“The Loveliest Thing” Review by Jennifer Shennan of "Thursday" by Borderline Arts Ensemble Review, for Michelle Potter 'On Dancing'
“The Loveliest Thing” review by Jennifer Shennan of "Thursday" by Borderline Arts Ensemble. Published on Michelle Potter 'On Dancing' https://michellepotter.org/reviews/thursday-borderline-arts-ensemble
You’ve reached the Wellington Railway Station. In 15 mins your train is due to leave for Waikanae, so there’s time, no great hurry. It’s a fine day, just a bit draughty across the foyer, probably as well to keep your coat on. You stroll around a little and admire the warm pinkish-brown of carrara marble walls, the high vaulted ceiling panels painted in bright lightness. It’s all quite beautiful, must be the finest railway station in the world. The speakers are piping familiar Rachmaninoff, which is somehow comforting in such a transitory space.
Damn, something is caught in your eye and it stings, A man passing tries to help you. Whoa! Who is this? All the longing you’ve always kept inside but never voiced out loud, your secret that you could love someone till the end of time, even if there is no such actual person, or, if there is, you’ll never meet, it’s just a longing that you’ve always lived—perhaps others have it too?—but how would you know because this is not anything you can talk about. That would be unlucky and you might be overheard by strangers. There is no such person, too true to be real, too beautiful to last, to have a name, and she may not even notice you, and you’d risk losing her when you’d only just met. No, he’s just a kind man passing by, trying to help you sort your eye problem. Or let’s say it is just the thing called hope, the thing with feathers, that you nurture in the breast while reading Emily Dickinson’s poems on train journeys.
It’s not that you’re at all the type to fall carelessly and deeply in love with a stranger in a public place—for example, the man sitting in the third row of the No.14 bus that time you went to town … that was a breath-holding ride, you thought you could be together forever … but he knew nothing about you, did not even notice you, so the affair was safely over by the time you alighted at the third-section bus-stop. There was no dance, it was all in your mind, your soft head. So how come this day is different? This man does notice you, more than that—he pauses, he stops, he turns, he offers to help, he wants to meet you, he feels the same as you do. This is a film script, surely? You’re actually in this film, yet you never auditioned, and there was never any rehearsal. Who’s the choreographer here? Swan Lake is the story of a man and a woman who meet, they dance and love, but she is due to fly out that evening and he will lose her forever. This is different, it’s just a train station, remember.
A number of other travellers stop to watch the couple—and are fixed by the beautiful figures-of-eight they see traced, like infinity signs lying sideways. Small fires flicker inside those who are watching too. No one is voicing a commentary, there are no subtitles, no flyers to hand out, no powerpoint. The dance is the point of power. This is not pornography, it’s not erotic (though nearly it is…), it’s just a 13 minute love dance on the marble floor of a railway station, by a man and a woman who keep their coats on while they fall into the depths of each other’s eyes and drown there, just managing to save each other by doing beautiful things, whatever their bodies will allow— like waves and billows, like leaning and longings, with arms, and hands, with legs, feet, faces, eyes, the backs of their heads too—they don’t always need to be watching to know what the other is doing, they can just tell. He knows they will never have to argue or disagree, they will love and hold and be held forever. This is better than all the lyrics of all the love songs on all the shelves of all the music shops of the world. These are minutes of assurance that you can love someone you don’t even know by name, and still catch your train. But, hold the Rachmaninoff … the voice-over announces that the Waikanae train will be leaving in two minutes time. You both pause, you raise hands in the gesture of a farewell wave—oh no—but yes—but no, let it go without you. You walk back towards each other, hold still, hold tight. She has let the train go without her.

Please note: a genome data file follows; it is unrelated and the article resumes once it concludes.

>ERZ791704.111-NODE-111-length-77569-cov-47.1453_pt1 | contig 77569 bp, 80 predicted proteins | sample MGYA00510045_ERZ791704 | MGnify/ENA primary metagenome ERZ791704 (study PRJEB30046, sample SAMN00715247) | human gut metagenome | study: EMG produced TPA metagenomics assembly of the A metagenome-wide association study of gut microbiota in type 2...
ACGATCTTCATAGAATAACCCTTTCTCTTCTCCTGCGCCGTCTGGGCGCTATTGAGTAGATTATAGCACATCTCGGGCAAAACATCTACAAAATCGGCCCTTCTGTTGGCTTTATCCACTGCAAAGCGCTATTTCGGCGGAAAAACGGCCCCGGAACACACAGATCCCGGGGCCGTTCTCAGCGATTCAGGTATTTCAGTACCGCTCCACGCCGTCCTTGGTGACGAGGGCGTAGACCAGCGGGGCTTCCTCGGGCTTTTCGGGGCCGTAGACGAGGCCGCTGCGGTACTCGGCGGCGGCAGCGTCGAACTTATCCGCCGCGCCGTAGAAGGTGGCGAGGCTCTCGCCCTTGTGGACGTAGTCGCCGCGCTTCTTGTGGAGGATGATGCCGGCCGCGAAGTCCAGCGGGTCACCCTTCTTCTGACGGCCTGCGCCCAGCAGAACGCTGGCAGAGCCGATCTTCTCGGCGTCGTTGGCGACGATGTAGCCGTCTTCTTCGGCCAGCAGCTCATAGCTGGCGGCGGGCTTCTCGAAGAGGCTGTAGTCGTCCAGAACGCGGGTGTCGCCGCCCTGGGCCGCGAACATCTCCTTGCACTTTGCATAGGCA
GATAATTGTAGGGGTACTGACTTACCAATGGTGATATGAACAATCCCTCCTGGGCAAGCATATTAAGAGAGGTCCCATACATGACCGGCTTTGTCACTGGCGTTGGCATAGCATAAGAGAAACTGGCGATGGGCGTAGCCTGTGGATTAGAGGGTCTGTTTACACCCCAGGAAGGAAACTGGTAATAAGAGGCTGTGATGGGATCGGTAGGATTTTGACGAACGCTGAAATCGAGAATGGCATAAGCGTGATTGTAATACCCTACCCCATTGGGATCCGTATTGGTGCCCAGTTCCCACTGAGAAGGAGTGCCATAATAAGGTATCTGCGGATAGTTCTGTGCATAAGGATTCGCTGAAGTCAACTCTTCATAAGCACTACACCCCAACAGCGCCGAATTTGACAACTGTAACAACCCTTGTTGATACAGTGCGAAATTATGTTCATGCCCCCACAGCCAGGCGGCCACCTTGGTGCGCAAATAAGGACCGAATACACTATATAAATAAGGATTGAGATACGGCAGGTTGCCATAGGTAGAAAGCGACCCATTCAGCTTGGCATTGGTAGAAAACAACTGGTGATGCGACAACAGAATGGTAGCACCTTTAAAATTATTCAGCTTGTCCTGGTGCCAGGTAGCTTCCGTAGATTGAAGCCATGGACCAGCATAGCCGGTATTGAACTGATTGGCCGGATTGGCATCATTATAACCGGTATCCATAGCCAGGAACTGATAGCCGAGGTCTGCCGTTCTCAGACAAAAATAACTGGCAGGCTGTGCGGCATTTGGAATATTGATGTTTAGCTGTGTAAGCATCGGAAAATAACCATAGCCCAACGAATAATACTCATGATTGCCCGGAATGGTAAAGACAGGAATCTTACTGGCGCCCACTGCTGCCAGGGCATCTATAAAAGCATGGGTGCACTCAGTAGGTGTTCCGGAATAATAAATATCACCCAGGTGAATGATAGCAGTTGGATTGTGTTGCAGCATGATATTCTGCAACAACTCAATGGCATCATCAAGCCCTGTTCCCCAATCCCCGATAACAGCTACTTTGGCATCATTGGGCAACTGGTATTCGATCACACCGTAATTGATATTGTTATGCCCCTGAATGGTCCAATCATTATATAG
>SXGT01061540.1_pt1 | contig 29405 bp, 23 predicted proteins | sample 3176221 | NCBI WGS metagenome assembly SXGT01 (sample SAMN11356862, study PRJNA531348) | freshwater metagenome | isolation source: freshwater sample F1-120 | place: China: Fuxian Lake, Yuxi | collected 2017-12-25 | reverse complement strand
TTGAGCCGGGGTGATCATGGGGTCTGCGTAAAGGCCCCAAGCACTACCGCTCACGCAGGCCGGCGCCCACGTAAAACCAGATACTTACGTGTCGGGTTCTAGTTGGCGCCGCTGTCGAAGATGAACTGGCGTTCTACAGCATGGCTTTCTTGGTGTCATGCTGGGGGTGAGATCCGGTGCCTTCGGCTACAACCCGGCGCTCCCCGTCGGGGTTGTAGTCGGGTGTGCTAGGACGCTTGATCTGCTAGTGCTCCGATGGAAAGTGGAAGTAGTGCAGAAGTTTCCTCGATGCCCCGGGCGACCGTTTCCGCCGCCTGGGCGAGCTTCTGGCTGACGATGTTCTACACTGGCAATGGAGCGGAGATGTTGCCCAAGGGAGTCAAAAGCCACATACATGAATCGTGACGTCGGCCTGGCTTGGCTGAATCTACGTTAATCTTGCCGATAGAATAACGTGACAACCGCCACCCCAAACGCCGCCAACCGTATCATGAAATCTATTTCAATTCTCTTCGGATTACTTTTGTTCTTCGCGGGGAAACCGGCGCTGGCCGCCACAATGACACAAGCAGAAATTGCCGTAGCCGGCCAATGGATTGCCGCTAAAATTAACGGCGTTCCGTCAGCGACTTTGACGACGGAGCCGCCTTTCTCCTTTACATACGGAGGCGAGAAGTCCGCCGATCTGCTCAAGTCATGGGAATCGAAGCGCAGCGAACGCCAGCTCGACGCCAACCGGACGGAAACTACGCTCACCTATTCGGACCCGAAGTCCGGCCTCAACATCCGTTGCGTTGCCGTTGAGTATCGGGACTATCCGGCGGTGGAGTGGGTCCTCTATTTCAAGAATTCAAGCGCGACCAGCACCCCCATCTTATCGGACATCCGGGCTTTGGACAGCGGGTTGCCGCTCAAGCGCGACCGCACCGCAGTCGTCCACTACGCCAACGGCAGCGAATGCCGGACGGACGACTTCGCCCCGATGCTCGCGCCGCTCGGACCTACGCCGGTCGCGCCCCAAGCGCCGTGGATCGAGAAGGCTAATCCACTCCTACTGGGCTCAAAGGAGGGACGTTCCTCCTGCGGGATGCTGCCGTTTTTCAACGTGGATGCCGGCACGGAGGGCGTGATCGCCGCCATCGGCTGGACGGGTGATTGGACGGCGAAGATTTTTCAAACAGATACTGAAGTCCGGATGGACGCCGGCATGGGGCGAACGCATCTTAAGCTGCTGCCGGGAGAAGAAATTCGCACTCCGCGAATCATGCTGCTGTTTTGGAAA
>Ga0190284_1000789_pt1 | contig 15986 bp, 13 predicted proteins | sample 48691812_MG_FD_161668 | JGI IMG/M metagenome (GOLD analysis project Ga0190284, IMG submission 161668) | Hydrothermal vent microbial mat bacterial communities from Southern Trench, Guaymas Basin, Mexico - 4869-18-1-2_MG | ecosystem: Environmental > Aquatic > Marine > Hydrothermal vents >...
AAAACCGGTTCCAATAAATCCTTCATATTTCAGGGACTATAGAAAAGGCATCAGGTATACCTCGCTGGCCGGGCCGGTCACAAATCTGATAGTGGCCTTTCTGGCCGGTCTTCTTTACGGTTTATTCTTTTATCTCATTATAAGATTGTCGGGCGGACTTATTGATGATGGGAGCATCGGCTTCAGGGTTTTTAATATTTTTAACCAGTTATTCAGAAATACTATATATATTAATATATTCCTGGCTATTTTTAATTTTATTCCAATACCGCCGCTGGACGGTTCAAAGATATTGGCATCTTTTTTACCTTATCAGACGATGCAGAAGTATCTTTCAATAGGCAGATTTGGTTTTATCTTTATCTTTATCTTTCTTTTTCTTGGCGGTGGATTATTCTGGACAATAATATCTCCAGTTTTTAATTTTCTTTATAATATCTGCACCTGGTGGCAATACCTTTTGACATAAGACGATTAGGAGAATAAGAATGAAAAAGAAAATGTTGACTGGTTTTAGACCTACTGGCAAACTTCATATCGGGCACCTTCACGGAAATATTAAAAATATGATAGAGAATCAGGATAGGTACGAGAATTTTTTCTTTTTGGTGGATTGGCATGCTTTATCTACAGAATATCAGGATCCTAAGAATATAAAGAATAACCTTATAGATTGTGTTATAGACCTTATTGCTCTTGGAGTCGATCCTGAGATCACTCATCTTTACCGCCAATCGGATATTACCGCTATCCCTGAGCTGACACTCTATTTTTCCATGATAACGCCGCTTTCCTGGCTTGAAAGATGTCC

All the dance moves up till this point were just rehearsal, so now it’s time to do them all again, only more fully, and slower, deeper to lunge, higher to lift, wider to arc, stronger to clasp. The watching travellers are all choosing to miss their trains too. They can’t walk away from lovemaking. At the start there was a posterboard on the edge of the space that read ‘New World, special coffee & muffin offer free. Today only’ but the message has been changed while no-one was looking and now reads ‘Innocence is contagious, if you like’ which everyone knows is true, and better value than coffee and a muffin, even when that’s free.
They continue dancing and it is the loveliest thing you ever saw in a Railway Station. Then the voice-over for the next train to Waikanae, and oh, she must leave now, and so she does. He turns and walks to the street, it’s his eyes that are stinging now, holding the memory of all that just happened. Probably. Today only. In 13 minutes. And will last forever. Surely.